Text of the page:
This morning, Secretary Clinton announced that Dr. Daniel Hillel, a U.S. and Israeli citizen, is the winner of the 2012 World Food Prize for pioneering work in micro-irrigation and promoting sustainable agricultural development.
His work over 50 years, in over 30 countries, has allowed countless farmers to maximize water efficiency in agriculture, improve crop production, and minimize environmental impacts. Dr. Hillel is an international authority on soil and water management, and we congratulate him on today's well-deserved announcement.
Micro irrigation technologies such as drip irrigation are simple yet highly effective techniques of applying water in small, continuous amounts directly to plant roots. This method is a cost-effective alternative to the flood irrigation method of saturating soil then allowing it to dry over time, which was widely used in the first half of the twentieth century.
Dr. Hillel follows in the footsteps of Dr. Norman Borlaug, the father of the Green Revolution who founded the World Food Prize to encourage work in sustainable development and food production. Dr. Borlaug's research in hybrid seeds increased agricultural production worldwide and spurred investment in agricultural development that we still reference today through the U.S. government's global hunger and food security initiative, Feed the Future.
President Obama articulated the United States' commitment to fighting hunger and poverty at the L'Aquila G8 summit in 2009, and called on global leaders to act with urgency and join efforts to advance global food security. Since then, we have focused our $3.5 billion commitment in 19 countries to support country-led investment plans that empower people to feed themselves, nourish their children, increase their income, develop businesses, enrich communities, and expand trade. Our pledge helped leverage and align more than $18.5 billion in pledges from other donors.
Feed the Future investments incorporate integrated watershed management and practices that link water and other resource use with climate change adaptation and food security strategies.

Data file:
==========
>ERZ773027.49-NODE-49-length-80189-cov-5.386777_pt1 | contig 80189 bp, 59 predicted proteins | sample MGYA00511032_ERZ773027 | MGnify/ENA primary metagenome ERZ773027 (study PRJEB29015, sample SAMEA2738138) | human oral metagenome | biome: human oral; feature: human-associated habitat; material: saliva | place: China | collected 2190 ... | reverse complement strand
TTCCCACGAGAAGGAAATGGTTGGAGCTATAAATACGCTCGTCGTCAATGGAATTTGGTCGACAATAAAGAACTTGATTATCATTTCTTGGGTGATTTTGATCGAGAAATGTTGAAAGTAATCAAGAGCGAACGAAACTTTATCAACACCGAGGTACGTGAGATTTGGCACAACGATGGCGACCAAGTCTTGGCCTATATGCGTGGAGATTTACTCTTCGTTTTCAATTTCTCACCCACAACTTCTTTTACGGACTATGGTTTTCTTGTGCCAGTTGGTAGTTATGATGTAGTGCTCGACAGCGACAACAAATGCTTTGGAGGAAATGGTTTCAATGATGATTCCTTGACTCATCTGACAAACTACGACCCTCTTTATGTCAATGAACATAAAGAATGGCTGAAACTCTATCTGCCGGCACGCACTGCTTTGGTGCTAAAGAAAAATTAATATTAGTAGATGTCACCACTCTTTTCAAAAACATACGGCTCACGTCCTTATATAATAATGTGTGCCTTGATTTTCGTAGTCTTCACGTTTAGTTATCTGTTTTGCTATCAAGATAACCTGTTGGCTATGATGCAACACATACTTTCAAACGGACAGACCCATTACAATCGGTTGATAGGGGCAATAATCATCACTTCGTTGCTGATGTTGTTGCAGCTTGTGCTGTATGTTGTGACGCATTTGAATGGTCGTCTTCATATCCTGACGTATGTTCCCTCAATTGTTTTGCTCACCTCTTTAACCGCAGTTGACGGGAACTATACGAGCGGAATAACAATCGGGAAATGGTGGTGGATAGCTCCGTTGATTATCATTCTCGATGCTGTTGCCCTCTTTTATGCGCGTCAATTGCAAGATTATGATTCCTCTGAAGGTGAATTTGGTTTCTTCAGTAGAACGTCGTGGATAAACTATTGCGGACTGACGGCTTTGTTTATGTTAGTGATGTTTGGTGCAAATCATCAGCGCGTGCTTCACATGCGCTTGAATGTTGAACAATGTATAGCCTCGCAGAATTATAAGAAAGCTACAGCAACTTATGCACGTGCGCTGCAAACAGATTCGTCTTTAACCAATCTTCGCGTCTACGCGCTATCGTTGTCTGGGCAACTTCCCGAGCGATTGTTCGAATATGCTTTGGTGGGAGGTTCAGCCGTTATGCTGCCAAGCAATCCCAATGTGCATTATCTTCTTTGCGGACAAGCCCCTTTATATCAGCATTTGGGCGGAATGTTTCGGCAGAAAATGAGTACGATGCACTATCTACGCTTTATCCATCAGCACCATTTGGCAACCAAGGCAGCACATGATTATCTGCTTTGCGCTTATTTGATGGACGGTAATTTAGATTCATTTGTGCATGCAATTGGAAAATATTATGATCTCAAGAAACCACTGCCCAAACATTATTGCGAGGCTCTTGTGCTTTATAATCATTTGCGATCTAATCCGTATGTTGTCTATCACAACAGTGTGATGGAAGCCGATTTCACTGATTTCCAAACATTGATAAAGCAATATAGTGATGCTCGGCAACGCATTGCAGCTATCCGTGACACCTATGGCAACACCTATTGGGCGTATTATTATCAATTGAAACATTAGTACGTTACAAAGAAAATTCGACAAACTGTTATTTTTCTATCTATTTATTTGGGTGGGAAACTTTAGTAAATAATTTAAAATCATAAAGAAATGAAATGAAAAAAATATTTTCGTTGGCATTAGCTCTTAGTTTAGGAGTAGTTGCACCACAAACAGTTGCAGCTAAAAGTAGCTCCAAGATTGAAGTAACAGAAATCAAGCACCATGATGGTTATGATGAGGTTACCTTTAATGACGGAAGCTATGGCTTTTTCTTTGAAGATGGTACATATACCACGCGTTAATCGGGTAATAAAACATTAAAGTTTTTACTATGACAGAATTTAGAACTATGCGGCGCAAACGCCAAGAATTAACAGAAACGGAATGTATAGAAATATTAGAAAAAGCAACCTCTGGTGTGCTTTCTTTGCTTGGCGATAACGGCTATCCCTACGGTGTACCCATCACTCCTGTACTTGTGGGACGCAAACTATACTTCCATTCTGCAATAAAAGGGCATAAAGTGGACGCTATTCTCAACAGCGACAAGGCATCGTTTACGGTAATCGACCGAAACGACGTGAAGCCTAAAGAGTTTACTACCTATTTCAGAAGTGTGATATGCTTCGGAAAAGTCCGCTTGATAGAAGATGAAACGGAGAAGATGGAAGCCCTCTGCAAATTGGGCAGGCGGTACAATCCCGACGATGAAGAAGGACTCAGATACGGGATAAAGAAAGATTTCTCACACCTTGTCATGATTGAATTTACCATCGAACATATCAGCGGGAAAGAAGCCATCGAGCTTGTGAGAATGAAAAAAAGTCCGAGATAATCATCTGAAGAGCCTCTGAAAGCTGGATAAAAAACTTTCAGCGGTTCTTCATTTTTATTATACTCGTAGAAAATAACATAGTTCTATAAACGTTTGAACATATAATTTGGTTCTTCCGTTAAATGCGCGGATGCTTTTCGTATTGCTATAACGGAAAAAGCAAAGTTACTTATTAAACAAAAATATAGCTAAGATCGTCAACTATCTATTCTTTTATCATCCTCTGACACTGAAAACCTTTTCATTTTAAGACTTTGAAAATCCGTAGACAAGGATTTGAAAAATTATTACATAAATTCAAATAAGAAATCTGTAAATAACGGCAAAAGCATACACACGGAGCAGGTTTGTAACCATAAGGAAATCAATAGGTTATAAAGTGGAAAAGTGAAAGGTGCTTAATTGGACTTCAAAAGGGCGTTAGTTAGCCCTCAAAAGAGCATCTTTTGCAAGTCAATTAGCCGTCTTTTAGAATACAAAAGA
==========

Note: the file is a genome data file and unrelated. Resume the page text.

And the Feed the Future research strategy promotes a model for agriculture-led economic growth called "sustainable intensification," which integrates environmental approaches, global research breakthroughs, and innovative practices, systems, technologies, and policies to maximize long-term agricultural productivity while minimizing environmental impacts from food production. As Secretary Clinton noted this morning, Feed the Future has invested over $100 million since last year to support water productivity in agricultural development.
Water management is not only critical to agriculture, but also to national and international security. This past March, the intelligence community released an assessment of global water challenges and their impacts on U.S. security interests. The primary finding was that while wars over water are unlikely within the next 10 years, water problems, including shortages, poor water quality, and floods, will likely increase the risk of instability and state failure, and exacerbate regional tensions.
Dr. Hillel's award is a tribute to his dedication to sustainable development and innovation. Today's announcement in the Benjamin Franklin Room reminds us that getting water management right is more critical than ever for getting to a world that is secure in addition to being healthy, wealthy, and wise.
This post originally appeared on the U.S. Department of State's DipNote blog.